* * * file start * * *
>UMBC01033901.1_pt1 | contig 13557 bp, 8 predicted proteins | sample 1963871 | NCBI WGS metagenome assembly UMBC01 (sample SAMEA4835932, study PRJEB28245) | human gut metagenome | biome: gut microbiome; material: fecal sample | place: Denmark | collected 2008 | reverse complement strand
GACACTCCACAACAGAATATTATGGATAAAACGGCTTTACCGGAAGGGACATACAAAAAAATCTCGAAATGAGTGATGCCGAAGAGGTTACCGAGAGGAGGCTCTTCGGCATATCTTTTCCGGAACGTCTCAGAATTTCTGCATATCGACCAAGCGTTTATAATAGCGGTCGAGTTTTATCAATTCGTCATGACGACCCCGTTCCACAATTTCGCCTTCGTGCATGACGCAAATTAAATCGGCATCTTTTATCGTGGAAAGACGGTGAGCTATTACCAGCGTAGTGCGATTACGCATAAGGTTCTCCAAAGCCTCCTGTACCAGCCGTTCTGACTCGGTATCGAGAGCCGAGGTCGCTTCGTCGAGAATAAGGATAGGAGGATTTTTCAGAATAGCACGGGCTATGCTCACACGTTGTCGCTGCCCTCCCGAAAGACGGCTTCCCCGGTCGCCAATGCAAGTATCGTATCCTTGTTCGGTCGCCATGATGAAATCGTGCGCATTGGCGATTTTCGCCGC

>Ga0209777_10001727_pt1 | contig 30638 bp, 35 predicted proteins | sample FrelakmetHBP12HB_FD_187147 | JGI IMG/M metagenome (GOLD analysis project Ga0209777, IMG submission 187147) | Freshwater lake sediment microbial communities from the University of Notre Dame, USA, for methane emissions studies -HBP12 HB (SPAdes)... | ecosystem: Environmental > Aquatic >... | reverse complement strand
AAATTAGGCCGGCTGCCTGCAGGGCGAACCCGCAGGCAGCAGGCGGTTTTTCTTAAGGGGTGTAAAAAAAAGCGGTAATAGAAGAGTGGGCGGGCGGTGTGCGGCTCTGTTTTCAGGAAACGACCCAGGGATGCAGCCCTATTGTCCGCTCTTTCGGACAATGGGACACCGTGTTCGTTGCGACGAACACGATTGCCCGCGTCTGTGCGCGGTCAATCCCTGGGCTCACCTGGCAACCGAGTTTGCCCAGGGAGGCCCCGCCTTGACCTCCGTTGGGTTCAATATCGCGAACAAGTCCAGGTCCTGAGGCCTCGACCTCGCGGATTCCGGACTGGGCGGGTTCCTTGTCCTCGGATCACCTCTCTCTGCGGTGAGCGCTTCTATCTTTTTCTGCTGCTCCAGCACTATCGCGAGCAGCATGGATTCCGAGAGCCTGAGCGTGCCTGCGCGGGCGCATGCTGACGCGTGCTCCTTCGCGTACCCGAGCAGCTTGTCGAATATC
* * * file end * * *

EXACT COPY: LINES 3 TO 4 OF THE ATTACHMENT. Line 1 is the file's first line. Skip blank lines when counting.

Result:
>Ga0209777_10001727_pt1 | contig 30638 bp, 35 predicted proteins | sample FrelakmetHBP12HB_FD_187147 | JGI IMG/M metagenome (GOLD analysis project Ga0209777, IMG submission 187147) | Freshwater lake sediment microbial communities from the University of Notre Dame, USA, for methane emissions studies -HBP12 HB (SPAdes)... | ecosystem: Environmental > Aquatic >... | reverse complement strand
AAATTAGGCCGGCTGCCTGCAGGGCGAACCCGCAGGCAGCAGGCGGTTTTTCTTAAGGGGTGTAAAAAAAAGCGGTAATAGAAGAGTGGGCGGGCGGTGTGCGGCTCTGTTTTCAGGAAACGACCCAGGGATGCAGCCCTATTGTCCGCTCTTTCGGACAATGGGACACCGTGTTCGTTGCGACGAACACGATTGCCCGCGTCTGTGCGCGGTCAATCCCTGGGCTCACCTGGCAACCGAGTTTGCCCAGGGAGGCCCCGCCTTGACCTCCGTTGGGTTCAATATCGCGAACAAGTCCAGGTCCTGAGGCCTCGACCTCGCGGATTCCGGACTGGGCGGGTTCCTTGTCCTCGGATCACCTCTCTCTGCGGTGAGCGCTTCTATCTTTTTCTGCTGCTCCAGCACTATCGCGAGCAGCATGGATTCCGAGAGCCTGAGCGTGCCTGCGCGGGCGCATGCTGACGCGTGCTCCTTCGCGTACCCGAGCAGCTTGTCGAATATC